The author is incorrect. What we are seeing here is not women fleeing the drudgery of domestic life, but rather plain old hypergamy at work. In many parts of Asia, young women now earn more than young men. Asian women are as happy as ever to marry up, but that’s becoming increasingly difficult as men no longer have an advantage as providers. In fact, in a return to tradition, Chinese women are now increasingly turning to polygamous arrangements as disparities in wealth become wider. It’s better for them to share a rich man than to have a poor man all to themselves.

In addition to the marginalization of young men, property prices have gone through the roof in Asia. Young couples – especially more modern-minded ones – tend to delay marriage until they can afford a place of their own.

However, rather than address the issue of the declining status of the average male in Asian society, the author argues that the solution is to further empower women relative to men by introducing Western family law:

Can marriage be revived in Asia? Maybe, if expectations of those roles of both sexes change; but shifting traditional attitudes is hard. Governments cannot legislate away popular prejudices. They can, though, encourage change. Relaxing divorce laws might, paradoxically, boost marriage. Women who now steer clear of wedlock might be more willing to tie the knot if they know it can be untied—not just because they can get out of the marriage if it doesn’t work, but also because their freedom to leave might keep their husbands on their toes. Family law should give divorced women a more generous share of the couple’s assets. Governments should also legislate to get employers to offer both maternal and paternal leave, and provide or subsidise child care. If taking on such expenses helped promote family life, it might reduce the burden on the state of looking after the old.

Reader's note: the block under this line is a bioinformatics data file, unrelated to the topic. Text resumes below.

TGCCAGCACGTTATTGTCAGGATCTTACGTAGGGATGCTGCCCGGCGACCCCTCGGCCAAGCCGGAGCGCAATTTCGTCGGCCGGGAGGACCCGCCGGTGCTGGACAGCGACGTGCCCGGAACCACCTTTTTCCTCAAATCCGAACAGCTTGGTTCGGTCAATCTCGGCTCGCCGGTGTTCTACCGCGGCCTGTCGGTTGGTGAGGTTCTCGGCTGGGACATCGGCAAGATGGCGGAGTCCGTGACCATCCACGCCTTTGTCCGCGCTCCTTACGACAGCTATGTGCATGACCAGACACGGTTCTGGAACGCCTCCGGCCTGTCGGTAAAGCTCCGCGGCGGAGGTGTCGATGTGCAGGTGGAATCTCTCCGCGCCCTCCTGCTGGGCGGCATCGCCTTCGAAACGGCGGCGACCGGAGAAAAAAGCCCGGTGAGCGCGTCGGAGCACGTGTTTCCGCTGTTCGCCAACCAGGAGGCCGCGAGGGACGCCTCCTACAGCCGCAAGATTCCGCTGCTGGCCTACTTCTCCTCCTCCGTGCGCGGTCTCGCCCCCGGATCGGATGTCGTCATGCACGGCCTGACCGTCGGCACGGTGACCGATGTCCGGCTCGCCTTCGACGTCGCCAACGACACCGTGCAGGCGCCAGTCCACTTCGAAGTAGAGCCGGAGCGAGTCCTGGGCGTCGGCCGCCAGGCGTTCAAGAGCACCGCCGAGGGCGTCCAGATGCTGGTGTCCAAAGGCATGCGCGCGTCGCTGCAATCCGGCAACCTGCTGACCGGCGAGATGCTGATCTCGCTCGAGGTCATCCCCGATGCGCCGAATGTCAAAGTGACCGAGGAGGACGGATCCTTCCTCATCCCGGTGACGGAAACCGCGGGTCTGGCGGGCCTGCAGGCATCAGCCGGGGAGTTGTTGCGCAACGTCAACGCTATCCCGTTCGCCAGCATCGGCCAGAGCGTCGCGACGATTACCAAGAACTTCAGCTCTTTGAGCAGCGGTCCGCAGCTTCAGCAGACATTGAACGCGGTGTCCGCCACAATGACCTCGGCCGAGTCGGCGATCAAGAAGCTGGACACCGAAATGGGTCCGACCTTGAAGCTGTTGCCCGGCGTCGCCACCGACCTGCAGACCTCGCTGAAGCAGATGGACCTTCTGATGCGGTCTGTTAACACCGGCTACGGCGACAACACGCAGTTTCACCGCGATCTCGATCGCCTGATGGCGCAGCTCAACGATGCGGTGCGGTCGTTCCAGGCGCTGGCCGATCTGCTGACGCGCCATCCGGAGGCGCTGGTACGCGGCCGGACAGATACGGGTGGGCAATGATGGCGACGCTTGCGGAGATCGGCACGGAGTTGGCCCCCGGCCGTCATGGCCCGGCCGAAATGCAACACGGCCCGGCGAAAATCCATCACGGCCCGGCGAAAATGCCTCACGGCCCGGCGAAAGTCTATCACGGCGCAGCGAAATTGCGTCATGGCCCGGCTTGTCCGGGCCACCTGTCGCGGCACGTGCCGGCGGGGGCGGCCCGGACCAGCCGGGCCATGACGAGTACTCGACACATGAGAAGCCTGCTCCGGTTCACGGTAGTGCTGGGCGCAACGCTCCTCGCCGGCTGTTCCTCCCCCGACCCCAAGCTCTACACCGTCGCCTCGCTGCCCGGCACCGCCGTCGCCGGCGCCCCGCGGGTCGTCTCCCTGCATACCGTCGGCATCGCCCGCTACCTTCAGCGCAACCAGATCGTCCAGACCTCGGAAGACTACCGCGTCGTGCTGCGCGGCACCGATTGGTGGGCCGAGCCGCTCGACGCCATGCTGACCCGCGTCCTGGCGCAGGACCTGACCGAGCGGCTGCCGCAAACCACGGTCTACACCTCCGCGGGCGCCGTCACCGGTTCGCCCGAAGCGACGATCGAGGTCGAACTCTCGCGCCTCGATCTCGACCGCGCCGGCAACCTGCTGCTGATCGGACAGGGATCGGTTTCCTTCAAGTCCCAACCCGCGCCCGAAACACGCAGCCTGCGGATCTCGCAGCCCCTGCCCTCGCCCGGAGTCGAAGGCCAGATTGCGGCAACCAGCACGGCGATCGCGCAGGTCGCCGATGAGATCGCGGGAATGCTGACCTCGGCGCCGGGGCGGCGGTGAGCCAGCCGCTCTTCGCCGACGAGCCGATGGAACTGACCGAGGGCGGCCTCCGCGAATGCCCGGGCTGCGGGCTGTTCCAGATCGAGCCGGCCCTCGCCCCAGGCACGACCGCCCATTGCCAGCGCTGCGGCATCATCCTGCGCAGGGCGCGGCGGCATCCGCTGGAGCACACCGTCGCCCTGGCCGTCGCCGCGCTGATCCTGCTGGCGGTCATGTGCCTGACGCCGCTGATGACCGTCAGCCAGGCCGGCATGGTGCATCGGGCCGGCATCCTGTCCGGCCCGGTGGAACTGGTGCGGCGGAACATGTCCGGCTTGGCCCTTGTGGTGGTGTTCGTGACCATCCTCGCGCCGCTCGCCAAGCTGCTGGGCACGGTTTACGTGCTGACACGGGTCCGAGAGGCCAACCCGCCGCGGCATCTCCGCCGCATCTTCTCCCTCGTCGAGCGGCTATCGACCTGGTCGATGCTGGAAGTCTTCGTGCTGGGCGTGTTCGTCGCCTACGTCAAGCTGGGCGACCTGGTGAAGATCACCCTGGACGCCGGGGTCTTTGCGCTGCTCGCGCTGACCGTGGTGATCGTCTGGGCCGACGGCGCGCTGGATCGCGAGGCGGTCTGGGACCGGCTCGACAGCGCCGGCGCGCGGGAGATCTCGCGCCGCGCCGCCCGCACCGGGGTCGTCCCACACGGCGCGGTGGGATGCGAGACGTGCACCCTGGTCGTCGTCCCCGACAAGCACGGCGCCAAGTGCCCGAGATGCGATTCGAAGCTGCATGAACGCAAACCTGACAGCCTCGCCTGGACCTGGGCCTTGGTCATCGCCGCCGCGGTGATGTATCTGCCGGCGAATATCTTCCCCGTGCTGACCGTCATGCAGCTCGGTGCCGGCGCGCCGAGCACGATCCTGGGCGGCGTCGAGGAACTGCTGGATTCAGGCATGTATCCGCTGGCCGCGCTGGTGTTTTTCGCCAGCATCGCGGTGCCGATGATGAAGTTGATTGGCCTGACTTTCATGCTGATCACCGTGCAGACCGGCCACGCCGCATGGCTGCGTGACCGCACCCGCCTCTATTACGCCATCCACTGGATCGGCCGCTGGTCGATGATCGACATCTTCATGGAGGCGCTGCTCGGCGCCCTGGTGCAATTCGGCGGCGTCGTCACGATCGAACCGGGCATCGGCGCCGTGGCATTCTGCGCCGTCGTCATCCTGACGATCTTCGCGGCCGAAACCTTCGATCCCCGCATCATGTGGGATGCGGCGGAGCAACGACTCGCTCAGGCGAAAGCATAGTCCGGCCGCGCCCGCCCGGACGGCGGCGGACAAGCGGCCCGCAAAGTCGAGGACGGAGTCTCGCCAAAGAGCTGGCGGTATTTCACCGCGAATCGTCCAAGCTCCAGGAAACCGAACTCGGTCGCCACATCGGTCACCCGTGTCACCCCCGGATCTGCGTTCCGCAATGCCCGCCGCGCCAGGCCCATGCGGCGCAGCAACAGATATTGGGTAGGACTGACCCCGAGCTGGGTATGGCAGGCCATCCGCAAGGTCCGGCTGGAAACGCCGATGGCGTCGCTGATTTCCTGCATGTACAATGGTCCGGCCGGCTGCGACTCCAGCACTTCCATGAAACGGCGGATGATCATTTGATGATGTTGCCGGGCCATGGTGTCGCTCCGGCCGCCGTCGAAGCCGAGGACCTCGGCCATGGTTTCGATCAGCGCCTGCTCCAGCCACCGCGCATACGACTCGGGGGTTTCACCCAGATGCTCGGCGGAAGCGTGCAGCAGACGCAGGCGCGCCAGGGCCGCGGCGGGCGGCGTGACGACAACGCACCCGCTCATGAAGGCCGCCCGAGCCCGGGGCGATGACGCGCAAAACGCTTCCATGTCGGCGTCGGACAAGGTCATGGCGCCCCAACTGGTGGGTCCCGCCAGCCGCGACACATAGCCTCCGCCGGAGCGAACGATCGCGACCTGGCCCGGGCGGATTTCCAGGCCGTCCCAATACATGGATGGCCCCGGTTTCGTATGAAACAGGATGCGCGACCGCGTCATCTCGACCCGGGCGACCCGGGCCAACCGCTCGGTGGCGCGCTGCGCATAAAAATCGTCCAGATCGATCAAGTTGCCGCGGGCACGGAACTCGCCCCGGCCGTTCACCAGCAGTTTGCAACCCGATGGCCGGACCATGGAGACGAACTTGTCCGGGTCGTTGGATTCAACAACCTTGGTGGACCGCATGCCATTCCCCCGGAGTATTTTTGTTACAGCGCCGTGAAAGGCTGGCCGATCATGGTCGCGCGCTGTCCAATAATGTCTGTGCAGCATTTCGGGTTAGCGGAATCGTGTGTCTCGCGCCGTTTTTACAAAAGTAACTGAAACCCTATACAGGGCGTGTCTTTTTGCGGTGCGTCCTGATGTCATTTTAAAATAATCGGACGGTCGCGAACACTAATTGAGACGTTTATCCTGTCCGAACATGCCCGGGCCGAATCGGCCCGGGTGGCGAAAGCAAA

All one has to do to see that this arrangement won’t work is take a look at what happened to marriage in the West following the implementation of these “reforms.” Giving Asian women the legal upper hand over husbands would have roughly the same effect it has in the West: illegitimacy would skyrocket, and it would no longer be only women who were skeptical about marriage, but men as well. A further exacerbating factor in Asia is that prostitution is culturally tolerated to a degree unknown in the West. Men who felt that a wife was too much of a risk or bother would simply hang out with their friends and use hookers for sex. If marriage is made riskier and more expensive, the prostitution industry will grow to monstrous proportions.

If there is anything about Western society not to emulate, it is our insane divorce laws. The solution to the marriage crisis in Asia is not to legally castrate men, but rather to restructure the economy so that they have more opportunities to provide for a family. It’s quite disappointing to see The Economist taking such a wrong-headed approach to this problem, but I suppose this is the result we ought to expect from our feminized universities and the vapid pundits they promote.